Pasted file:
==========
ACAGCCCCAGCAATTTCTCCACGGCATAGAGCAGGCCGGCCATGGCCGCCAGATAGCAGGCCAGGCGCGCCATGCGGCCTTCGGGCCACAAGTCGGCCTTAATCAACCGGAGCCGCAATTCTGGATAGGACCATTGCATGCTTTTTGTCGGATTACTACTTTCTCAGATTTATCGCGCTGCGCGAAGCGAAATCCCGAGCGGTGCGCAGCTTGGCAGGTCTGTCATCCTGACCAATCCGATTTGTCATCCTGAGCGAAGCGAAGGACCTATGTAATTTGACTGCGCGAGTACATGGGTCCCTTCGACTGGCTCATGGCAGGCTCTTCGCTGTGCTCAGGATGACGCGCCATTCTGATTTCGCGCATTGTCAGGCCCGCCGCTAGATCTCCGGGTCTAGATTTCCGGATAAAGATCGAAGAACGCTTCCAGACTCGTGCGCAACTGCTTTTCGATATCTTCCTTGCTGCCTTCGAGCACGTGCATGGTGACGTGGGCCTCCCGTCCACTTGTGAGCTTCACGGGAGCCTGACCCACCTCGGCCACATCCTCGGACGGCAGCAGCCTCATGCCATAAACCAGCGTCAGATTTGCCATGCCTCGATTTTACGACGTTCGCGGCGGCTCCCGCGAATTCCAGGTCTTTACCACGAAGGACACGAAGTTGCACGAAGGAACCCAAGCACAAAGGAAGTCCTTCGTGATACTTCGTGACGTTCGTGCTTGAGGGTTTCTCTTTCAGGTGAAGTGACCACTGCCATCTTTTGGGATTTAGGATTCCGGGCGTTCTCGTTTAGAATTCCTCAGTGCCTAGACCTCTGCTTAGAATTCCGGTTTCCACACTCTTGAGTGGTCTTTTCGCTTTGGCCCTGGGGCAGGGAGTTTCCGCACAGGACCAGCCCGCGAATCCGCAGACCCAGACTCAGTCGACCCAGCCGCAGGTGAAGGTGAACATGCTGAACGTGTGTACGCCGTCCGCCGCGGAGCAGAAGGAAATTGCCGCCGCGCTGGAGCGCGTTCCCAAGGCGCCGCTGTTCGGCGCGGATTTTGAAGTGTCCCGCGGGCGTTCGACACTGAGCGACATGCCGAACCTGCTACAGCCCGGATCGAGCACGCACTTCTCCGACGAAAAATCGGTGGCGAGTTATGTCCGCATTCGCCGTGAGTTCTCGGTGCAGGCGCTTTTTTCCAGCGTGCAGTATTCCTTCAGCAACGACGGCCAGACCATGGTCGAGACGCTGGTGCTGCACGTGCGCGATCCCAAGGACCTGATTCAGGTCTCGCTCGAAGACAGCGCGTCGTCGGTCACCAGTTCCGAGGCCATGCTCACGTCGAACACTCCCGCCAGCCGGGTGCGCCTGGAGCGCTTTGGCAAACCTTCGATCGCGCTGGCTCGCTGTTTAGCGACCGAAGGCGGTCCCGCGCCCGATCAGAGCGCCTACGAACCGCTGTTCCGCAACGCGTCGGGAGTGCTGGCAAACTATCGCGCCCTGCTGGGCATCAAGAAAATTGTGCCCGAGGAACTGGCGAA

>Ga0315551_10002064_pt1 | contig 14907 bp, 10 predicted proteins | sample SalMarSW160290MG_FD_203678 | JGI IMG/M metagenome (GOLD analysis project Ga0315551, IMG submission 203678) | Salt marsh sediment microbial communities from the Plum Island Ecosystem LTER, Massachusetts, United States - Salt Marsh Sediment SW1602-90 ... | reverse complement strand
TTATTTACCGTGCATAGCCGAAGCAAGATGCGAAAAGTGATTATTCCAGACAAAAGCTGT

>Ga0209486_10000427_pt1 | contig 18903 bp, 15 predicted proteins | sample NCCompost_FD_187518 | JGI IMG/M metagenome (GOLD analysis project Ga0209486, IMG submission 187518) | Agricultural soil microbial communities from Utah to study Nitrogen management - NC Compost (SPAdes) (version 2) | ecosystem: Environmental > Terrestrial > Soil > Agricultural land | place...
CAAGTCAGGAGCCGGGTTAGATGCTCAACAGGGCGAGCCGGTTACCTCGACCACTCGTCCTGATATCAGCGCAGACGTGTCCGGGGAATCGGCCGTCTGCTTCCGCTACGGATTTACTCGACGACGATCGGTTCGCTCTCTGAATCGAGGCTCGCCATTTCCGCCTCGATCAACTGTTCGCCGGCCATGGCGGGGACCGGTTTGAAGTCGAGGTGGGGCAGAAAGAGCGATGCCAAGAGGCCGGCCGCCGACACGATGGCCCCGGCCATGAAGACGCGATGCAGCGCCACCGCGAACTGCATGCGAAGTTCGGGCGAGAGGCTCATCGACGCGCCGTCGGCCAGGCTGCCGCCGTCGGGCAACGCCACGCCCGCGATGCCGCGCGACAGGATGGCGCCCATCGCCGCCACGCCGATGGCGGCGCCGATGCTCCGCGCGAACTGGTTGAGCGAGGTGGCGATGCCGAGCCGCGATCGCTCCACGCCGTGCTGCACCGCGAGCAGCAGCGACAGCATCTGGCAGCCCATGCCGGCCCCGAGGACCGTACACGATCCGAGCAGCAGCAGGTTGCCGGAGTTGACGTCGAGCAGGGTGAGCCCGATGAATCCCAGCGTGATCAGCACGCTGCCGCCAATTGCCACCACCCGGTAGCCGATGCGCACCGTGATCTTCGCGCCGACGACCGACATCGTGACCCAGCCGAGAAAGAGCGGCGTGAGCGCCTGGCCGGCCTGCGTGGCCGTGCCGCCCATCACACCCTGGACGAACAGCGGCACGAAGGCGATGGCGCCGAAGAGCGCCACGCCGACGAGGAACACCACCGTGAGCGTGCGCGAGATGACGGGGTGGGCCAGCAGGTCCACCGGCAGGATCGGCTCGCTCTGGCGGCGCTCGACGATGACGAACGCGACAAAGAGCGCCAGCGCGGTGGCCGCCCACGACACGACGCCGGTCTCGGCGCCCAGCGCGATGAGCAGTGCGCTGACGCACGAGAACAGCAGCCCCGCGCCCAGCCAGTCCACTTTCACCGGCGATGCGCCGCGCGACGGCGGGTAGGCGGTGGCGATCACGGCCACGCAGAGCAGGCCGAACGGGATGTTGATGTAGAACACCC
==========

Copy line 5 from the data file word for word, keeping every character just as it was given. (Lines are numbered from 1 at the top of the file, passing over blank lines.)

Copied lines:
CAAGTCAGGAGCCGGGTTAGATGCTCAACAGGGCGAGCCGGTTACCTCGACCACTCGTCCTGATATCAGCGCAGACGTGTCCGGGGAATCGGCCGTCTGCTTCCGCTACGGATTTACTCGACGACGATCGGTTCGCTCTCTGAATCGAGGCTCGCCATTTCCGCCTCGATCAACTGTTCGCCGGCCATGGCGGGGACCGGTTTGAAGTCGAGGTGGGGCAGAAAGAGCGATGCCAAGAGGCCGGCCGCCGACACGATGGCCCCGGCCATGAAGACGCGATGCAGCGCCACCGCGAACTGCATGCGAAGTTCGGGCGAGAGGCTCATCGACGCGCCGTCGGCCAGGCTGCCGCCGTCGGGCAACGCCACGCCCGCGATGCCGCGCGACAGGATGGCGCCCATCGCCGCCACGCCGATGGCGGCGCCGATGCTCCGCGCGAACTGGTTGAGCGAGGTGGCGATGCCGAGCCGCGATCGCTCCACGCCGTGCTGCACCGCGAGCAGCAGCGACAGCATCTGGCAGCCCATGCCGGCCCCGAGGACCGTACACGATCCGAGCAGCAGCAGGTTGCCGGAGTTGACGTCGAGCAGGGTGAGCCCGATGAATCCCAGCGTGATCAGCACGCTGCCGCCAATTGCCACCACCCGGTAGCCGATGCGCACCGTGATCTTCGCGCCGACGACCGACATCGTGACCCAGCCGAGAAAGAGCGGCGTGAGCGCCTGGCCGGCCTGCGTGGCCGTGCCGCCCATCACACCCTGGACGAACAGCGGCACGAAGGCGATGGCGCCGAAGAGCGCCACGCCGACGAGGAACACCACCGTGAGCGTGCGCGAGATGACGGGGTGGGCCAGCAGGTCCACCGGCAGGATCGGCTCGCTCTGGCGGCGCTCGACGATGACGAACGCGACAAAGAGCGCCAGCGCGGTGGCCGCCCACGACACGACGCCGGTCTCGGCGCCCAGCGCGATGAGCAGTGCGCTGACGCACGAGAACAGCAGCCCCGCGCCCAGCCAGTCCACTTTCACCGGCGATGCGCCGCGCGACGGCGGGTAGGCGGTGGCGATCACGGCCACGCAGAGCAGGCCGAACGGGATGTTGATGTAGAACACCC